Whitman's first and chief biographer, the Canadian Richard Maurice Bucke, stated in 1883: "Whitman's achievement of illumination put him near the head of a group including Buddha, Moses, Socrates, Jesus and Wordsworth". This statement by itself is sufficient to motivate any inquiring person to learn more about this man and his writings, and specifically his poetry.
Walter Whitman was born in West Hills, near Hempstead, Long Island on May 31, 1819. He was the second child of Walter Whitman Sr., 34 years old and Louisa Van Velsor, a woman of Dutch and Welsh background, with a solidly Dutch family name. Walter was close to his mother during her entire life and she provided the emotional support he needed especially during his early life. There were nine children in the family, so Walt had numerous siblings to also provide him with the family solidarity he needed during his life as a bachelor. His grandfather was Cornelius Van Velsor, a veteran of the early years of American independence.
When Walter was still a child the Whitman family moved from West Hills to Brooklyn, where his father saw better economic prospects. Walter was able to attend the public school in Brooklyn until he was eleven years old. Public schools were then still in their infancy and Walt's generation was one of the first to benefit from public schools. Private schools were out of the question, as Walt's family was poor. After completing six years of public schooling, Walter was apprenticed to a printing shop where he learned the printing trade, a skill that enabled him to supplement his income in later years when his earnings from writing prose and poetry were not all that substantial.
Walter published his first signed article in the "New York Mirror", a well-known New York City newspaper, in 1831 when he was only 15 years old. Keep in mind, however, that he already had been in the printing and publishing business for five years at that time. In 1833, Walt's family moved back to West Hills. Making a living for a large family in Brooklyn was more of a problem than Walter Sr. had expected. And in West Hills there was also the support of the extended family in terms of emotional and probably also financial support. Walter Jr., however, stayed in Brooklyn. He enjoyed city life as well as the educational and artistic resources of the city. Circulating libraries, lectures and the theatre provided an environment where someone like Walt could self-educate himself. And self-educate himself he did during those years. After all you do not become a Poet Laureate with just a sixth grade education. He had also become a journeyman printer and was able to support himself quite adequately while still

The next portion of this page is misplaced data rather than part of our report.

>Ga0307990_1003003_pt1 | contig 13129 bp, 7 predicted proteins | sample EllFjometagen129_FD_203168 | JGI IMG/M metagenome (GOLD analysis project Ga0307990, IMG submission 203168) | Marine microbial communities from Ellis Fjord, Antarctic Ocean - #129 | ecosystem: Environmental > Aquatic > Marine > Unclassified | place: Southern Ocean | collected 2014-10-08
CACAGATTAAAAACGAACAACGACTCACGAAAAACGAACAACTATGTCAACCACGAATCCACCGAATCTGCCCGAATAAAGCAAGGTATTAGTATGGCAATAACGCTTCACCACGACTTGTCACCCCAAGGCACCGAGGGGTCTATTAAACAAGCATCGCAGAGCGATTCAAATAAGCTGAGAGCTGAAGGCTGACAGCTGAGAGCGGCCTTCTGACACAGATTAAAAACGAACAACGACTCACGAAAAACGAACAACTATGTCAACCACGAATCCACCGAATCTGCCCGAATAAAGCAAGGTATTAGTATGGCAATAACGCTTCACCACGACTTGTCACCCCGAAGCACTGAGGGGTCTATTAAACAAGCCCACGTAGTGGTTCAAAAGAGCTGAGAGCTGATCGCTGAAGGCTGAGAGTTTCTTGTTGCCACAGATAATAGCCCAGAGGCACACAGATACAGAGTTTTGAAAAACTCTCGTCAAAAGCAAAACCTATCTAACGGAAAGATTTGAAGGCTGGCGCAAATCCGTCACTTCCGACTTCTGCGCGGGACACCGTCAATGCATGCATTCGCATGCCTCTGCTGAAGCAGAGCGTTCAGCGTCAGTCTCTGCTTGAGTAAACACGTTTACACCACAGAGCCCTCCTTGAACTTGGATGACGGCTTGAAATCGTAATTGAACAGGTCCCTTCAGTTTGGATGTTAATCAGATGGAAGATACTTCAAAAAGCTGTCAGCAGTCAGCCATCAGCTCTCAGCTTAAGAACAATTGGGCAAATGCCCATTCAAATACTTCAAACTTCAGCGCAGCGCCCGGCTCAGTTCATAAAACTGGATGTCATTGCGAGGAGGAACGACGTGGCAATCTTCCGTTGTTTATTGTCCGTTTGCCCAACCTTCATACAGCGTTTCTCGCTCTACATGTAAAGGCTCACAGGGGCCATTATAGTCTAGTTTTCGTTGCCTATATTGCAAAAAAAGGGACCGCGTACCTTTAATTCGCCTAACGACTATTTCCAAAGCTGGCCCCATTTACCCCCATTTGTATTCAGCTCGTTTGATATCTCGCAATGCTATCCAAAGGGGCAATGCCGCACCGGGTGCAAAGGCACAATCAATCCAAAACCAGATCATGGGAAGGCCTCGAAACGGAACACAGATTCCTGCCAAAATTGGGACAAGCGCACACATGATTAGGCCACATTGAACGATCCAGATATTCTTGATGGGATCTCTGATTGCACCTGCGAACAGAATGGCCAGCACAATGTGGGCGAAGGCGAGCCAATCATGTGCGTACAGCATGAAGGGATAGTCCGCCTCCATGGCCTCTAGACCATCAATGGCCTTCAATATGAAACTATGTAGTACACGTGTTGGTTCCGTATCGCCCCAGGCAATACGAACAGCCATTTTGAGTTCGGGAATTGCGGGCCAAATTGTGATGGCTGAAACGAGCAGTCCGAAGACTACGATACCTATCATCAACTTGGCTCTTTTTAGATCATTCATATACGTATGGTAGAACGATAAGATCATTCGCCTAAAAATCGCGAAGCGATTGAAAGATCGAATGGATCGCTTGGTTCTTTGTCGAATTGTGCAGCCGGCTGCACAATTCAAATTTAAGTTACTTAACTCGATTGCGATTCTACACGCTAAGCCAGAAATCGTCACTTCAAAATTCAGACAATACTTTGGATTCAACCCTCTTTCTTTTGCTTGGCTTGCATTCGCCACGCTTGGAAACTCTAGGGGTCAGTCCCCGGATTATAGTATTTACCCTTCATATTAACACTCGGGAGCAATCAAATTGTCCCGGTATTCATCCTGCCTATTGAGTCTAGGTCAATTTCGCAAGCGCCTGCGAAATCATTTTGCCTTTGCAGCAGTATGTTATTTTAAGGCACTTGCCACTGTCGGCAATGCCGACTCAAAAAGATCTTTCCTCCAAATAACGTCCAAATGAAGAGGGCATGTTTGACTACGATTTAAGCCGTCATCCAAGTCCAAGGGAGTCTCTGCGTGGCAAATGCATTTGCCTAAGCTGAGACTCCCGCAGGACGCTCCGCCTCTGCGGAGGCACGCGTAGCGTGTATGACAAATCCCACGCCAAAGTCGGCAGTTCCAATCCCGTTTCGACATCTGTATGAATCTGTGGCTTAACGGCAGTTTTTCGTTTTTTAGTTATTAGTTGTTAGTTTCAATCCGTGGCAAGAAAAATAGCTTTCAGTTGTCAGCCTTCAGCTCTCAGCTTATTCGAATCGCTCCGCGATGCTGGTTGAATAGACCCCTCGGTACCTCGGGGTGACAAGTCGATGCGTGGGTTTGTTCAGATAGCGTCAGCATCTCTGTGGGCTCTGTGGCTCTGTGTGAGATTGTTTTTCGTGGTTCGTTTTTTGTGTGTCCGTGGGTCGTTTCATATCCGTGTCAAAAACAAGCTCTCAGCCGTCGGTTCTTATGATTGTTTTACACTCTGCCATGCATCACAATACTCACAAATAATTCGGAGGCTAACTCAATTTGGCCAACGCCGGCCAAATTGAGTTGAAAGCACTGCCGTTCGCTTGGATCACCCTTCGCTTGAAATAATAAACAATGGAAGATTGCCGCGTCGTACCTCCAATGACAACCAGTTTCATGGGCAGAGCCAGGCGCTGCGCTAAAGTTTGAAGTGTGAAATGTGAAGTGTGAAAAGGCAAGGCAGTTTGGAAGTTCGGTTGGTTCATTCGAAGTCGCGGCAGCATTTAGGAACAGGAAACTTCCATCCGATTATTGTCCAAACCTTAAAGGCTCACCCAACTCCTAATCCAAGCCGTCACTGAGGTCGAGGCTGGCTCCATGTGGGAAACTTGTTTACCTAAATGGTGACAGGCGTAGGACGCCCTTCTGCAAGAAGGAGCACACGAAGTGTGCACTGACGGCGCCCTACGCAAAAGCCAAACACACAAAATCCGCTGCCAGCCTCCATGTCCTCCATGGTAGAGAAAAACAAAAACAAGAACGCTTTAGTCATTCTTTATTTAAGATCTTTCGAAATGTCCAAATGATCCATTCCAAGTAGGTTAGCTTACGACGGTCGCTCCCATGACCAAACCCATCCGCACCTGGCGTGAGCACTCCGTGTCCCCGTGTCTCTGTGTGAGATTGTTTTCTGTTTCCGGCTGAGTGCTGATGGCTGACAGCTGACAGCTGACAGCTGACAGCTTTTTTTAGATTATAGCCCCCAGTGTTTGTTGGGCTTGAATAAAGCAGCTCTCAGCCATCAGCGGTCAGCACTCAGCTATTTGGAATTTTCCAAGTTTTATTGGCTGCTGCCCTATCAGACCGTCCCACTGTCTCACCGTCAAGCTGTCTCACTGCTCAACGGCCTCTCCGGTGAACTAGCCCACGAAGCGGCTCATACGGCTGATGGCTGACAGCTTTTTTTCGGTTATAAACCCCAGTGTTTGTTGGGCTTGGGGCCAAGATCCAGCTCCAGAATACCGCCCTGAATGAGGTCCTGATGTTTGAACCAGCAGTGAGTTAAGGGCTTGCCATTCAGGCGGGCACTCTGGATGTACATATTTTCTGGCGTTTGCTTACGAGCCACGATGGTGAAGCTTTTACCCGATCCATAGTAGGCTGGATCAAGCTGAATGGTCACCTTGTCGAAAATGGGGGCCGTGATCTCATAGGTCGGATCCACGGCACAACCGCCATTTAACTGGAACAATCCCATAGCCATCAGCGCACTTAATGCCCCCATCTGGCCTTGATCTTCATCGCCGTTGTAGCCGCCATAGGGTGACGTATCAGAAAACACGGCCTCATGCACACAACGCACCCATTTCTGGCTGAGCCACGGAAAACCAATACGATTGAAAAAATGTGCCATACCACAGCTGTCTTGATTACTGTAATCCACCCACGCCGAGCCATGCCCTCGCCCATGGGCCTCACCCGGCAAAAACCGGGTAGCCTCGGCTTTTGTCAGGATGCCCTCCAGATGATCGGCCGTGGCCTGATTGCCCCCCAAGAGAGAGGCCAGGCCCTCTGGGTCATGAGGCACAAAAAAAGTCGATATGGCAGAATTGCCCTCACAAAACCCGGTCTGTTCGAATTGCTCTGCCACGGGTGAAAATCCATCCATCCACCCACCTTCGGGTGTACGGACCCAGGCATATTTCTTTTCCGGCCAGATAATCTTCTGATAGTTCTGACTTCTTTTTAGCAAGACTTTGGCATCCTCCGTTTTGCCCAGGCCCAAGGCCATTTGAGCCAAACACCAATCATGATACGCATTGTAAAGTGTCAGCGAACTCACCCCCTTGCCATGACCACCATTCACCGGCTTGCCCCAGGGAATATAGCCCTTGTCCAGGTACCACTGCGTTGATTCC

leaving time to immerse himself in the educational and artistic wealth which New York City, even then, provided.
In 1836 Walt's Dutch roots contributed to his active support for the presidential candidate, Martin Van Buren, a fellow American also of Dutch descent. And, of course, Van Buren was successful in his presidential campaign and became the first U.S President of Dutch descent, the first of two more to follow in the following century.
In the same year as the presidential election, in 1836, the poor economy and other problems forced Walt to leave his beloved New York City. He became a schoolteacher in Long Island villages, where public schools had recently been established in order to teach the many offspring of the then substantial rural population. The teaching profession was a new experience for Walt. However, the job was hard. Class sizes could number as many as eighty students, and it was not unusual to teach as many as nine hours per day. In addition, the pay was poor and the living conditions were uncomfortable. Teachers boarded with a family with school-age kids, and living conditions were harsh, especially in the rural areas, void of the niceties, even then one could find in a city.
In 1838 Walt gave up his teaching job and decided to launch his own newspaper, the "Long Islander". He was the writer, editor, layout person, publisher and financial backer. He also printed the paper himself and helped with the delivery. Unfortunately, it was an economic disaster and the paper folded within one year.
In 1842 events started to unfold that were more to Walt's liking. He was able to write regular articles in the "Democratic Review", a New York City Paper. And in the period from 1842 to 1843 his articles were also published in such newspapers as "Aurora", "New York Evening Tattler", "Statesman", and in the "New York Sunday Times". He was also asked by a publisher to write a book attacking public drunkenness, and alcoholic abuse in general. The result was his first book, "Franklin Evans, The Inebriate". The book was immensely successful, provided economic support. And made Whitman a visible personality in those places where he was previously unknown. It was, however, not a book he was proud of, especially during his later successful years as a poet.